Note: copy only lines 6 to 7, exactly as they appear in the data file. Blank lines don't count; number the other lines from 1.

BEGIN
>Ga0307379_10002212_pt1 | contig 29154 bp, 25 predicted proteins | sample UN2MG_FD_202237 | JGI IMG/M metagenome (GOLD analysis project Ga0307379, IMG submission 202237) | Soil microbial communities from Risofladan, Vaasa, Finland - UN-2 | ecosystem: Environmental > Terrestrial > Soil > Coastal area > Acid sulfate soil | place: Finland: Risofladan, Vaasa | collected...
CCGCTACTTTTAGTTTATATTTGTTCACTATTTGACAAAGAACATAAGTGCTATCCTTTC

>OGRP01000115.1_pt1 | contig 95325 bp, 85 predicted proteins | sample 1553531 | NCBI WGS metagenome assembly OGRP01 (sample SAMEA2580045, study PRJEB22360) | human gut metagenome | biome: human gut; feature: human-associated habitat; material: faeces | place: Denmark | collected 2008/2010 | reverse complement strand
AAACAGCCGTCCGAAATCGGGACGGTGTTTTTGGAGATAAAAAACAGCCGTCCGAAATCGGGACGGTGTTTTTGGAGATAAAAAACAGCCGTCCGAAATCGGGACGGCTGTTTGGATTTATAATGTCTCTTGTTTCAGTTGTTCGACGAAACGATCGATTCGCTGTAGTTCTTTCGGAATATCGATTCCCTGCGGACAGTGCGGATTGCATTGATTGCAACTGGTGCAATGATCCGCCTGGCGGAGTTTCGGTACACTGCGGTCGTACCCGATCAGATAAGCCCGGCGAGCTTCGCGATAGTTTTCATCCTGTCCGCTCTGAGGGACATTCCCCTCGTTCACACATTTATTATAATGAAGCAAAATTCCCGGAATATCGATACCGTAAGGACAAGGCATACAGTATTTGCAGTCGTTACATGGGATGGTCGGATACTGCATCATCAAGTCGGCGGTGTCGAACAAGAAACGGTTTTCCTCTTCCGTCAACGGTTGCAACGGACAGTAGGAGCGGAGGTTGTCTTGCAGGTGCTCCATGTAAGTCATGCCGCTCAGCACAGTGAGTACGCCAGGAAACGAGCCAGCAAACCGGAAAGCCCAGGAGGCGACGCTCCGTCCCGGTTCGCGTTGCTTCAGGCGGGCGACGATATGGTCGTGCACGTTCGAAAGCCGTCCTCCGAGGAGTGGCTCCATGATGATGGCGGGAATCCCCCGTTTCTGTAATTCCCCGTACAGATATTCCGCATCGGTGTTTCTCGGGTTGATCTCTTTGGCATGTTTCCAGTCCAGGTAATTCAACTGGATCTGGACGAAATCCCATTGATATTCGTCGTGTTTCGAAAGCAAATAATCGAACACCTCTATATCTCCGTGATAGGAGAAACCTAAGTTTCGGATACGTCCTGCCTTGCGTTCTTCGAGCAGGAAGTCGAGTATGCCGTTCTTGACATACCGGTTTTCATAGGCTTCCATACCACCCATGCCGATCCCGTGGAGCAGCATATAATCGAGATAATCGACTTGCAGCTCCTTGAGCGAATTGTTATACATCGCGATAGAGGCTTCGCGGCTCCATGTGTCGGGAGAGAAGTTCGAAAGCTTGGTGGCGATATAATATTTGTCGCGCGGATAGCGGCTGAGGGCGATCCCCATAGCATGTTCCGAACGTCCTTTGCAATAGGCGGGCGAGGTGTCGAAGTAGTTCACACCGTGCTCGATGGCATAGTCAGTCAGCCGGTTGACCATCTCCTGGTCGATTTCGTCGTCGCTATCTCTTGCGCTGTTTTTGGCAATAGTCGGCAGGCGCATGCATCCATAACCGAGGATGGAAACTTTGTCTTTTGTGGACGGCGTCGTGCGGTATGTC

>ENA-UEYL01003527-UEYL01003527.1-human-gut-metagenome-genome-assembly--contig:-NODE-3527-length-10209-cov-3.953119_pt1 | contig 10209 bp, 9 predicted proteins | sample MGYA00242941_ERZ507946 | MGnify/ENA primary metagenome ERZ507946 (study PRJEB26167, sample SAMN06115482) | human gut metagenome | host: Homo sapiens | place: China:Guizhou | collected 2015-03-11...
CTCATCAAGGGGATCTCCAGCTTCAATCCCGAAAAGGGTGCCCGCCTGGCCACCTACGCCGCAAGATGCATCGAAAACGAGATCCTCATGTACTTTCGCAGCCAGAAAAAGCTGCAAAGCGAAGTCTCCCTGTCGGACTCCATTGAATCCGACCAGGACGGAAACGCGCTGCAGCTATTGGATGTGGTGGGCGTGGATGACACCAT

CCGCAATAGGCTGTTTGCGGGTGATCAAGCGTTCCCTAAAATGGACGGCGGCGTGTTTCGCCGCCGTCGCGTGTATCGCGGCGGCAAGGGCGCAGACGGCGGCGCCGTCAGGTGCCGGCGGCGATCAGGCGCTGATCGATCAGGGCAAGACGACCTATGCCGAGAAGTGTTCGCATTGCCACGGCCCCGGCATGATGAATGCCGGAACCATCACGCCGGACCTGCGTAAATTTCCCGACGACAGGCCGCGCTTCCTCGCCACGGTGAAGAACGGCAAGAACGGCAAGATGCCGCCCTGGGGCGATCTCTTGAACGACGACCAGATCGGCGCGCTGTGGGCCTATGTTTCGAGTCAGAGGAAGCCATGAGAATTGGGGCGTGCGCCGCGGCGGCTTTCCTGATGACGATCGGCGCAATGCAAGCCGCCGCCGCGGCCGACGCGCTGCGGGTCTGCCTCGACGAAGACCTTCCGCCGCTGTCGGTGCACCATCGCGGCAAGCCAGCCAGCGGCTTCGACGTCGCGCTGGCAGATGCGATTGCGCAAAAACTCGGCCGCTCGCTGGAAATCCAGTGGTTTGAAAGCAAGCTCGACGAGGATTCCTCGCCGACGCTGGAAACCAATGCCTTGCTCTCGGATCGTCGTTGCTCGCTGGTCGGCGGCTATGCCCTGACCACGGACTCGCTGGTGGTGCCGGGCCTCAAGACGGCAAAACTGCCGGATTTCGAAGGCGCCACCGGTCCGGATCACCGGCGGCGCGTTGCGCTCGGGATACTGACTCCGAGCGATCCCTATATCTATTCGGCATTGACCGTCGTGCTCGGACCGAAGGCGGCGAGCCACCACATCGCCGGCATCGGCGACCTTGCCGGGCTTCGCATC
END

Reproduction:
CTCATCAAGGGGATCTCCAGCTTCAATCCCGAAAAGGGTGCCCGCCTGGCCACCTACGCCGCAAGATGCATCGAAAACGAGATCCTCATGTACTTTCGCAGCCAGAAAAAGCTGCAAAGCGAAGTCTCCCTGTCGGACTCCATTGAATCCGACCAGGACGGAAACGCGCTGCAGCTATTGGATGTGGTGGGCGTGGATGACACCAT

CCGCAATAGGCTGTTTGCGGGTGATCAAGCGTTCCCTAAAATGGACGGCGGCGTGTTTCGCCGCCGTCGCGTGTATCGCGGCGGCAAGGGCGCAGACGGCGGCGCCGTCAGGTGCCGGCGGCGATCAGGCGCTGATCGATCAGGGCAAGACGACCTATGCCGAGAAGTGTTCGCATTGCCACGGCCCCGGCATGATGAATGCCGGAACCATCACGCCGGACCTGCGTAAATTTCCCGACGACAGGCCGCGCTTCCTCGCCACGGTGAAGAACGGCAAGAACGGCAAGATGCCGCCCTGGGGCGATCTCTTGAACGACGACCAGATCGGCGCGCTGTGGGCCTATGTTTCGAGTCAGAGGAAGCCATGAGAATTGGGGCGTGCGCCGCGGCGGCTTTCCTGATGACGATCGGCGCAATGCAAGCCGCCGCCGCGGCCGACGCGCTGCGGGTCTGCCTCGACGAAGACCTTCCGCCGCTGTCGGTGCACCATCGCGGCAAGCCAGCCAGCGGCTTCGACGTCGCGCTGGCAGATGCGATTGCGCAAAAACTCGGCCGCTCGCTGGAAATCCAGTGGTTTGAAAGCAAGCTCGACGAGGATTCCTCGCCGACGCTGGAAACCAATGCCTTGCTCTCGGATCGTCGTTGCTCGCTGGTCGGCGGCTATGCCCTGACCACGGACTCGCTGGTGGTGCCGGGCCTCAAGACGGCAAAACTGCCGGATTTCGAAGGCGCCACCGGTCCGGATCACCGGCGGCGCGTTGCGCTCGGGATACTGACTCCGAGCGATCCCTATATCTATTCGGCATTGACCGTCGTGCTCGGACCGAAGGCGGCGAGCCACCACATCGCCGGCATCGGCGACCTTGCCGGGCTTCGCATC